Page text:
When people contemplate divorce they often want their family to involved in the initial consultation. Many times, the family members are assisting in the financial aspect and they want to know the logistics of the case. Great. I have always encouraged clients to have their family ask questions if they didn’t understand the process or wanted to speak to me (with the client’s permission). Or if we have a modification issue and someone is remarried, then the new spouses want to be involved. I understand client’s desire to have a support system.
However, some boundaries need to be set. It is YOUR case. Not your parents. Not your best friend’s. Not your new spouse or partner. Are they looking out for you? Yes, I am sure they are. They love you and want the best for you. However, when the dust settles, it’s you that will live with the results in the case. They aren’t likely to know all the facts of the case and unless they are an experienced family lawyer in Madison County, Alabama, they aren’t going to know the judicial system or the laws that will govern your case.
Who Should You Listen In A Dispute?
For instance, I had a college expense case years ago. The new wife didn’t like the teenage daughter and they wanted to fight tooth and nail not to pay what was Ordered. My client was listening to his wife and wasn’t willing to accommodate his daughter. A few years later, the wife left him. I don’t know what happened to his relationship with his child. Think about why you are pursuing the issues in the case. It is for you? Or does someone else have an agenda that is moving you forward?
Why Your Outcome Matters In A Family Law Case
I’ve seen witness to many family conflicts and I’m referring to those who are on the same side! I was in one trial where my client’s ex-mother- in- law was on the stand yelling at me as I questioned her. She was trying to prevent her son from losing his visitation rights with her grandchild. She was driving the bus in the case. A few years later, the Dad stopped visiting the child. This is not unusual, grandparents want to be able to see their grandkids and many times they want to push custody issues. Before you take on litigation, be clear about what outcome you want. YOU want. Not your family.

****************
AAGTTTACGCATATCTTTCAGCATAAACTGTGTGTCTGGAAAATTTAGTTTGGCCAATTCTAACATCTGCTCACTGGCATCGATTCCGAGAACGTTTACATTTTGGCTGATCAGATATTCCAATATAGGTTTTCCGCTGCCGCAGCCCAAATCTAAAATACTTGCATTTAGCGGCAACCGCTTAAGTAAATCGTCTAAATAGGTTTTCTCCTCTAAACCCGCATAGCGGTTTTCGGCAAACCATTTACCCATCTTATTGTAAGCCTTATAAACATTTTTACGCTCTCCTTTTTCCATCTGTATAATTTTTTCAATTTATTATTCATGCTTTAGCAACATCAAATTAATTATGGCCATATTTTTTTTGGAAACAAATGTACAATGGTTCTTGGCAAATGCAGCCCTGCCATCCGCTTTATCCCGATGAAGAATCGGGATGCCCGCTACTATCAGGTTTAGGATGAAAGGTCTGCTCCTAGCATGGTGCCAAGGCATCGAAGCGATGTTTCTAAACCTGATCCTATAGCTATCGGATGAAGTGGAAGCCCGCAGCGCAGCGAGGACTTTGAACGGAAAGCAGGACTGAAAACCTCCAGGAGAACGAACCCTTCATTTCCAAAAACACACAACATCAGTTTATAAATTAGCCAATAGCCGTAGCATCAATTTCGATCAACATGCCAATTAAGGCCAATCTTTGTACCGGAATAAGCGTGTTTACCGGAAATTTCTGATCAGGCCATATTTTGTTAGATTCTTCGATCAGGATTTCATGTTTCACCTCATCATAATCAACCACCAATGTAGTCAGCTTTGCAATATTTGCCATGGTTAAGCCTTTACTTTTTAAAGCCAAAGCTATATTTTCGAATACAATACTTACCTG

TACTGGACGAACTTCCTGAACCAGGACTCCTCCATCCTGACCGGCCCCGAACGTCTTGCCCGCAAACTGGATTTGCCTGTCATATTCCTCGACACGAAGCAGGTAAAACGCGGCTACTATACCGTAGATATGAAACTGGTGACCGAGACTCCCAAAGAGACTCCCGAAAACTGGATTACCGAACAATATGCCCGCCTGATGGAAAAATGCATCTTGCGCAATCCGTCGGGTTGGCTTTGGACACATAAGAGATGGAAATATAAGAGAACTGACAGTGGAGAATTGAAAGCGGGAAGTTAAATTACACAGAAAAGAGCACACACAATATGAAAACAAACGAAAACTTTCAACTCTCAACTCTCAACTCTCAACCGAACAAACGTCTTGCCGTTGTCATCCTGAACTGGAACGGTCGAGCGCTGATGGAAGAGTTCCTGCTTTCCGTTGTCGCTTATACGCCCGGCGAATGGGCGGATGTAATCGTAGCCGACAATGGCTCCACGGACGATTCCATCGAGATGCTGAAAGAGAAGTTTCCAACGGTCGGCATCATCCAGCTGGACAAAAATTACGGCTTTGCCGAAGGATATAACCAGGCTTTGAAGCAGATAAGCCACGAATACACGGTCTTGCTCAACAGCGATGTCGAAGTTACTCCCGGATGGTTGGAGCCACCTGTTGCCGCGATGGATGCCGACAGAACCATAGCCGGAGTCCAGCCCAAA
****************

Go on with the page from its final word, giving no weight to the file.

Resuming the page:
In mediations, it’s common for the mediator to set out rules that clients must attend alone. This is to prevent the family members from causing problems with the mediation. I was in a mediation recently with a settlement on the table until my client called her family. Yelling commenced. I left the room and let them fight it out. It caused that agreement to fall apart. Litigation is very stressful for all the parties involved. The best thing you can do is be clear on what you want and appreciate your support system but be clear on your goals.
Having this conversation with your support system can be daunting but even if they are paying your legal fees, it is something you need to discuss. If you are crossways with your support system then it’s no longer an effective support system.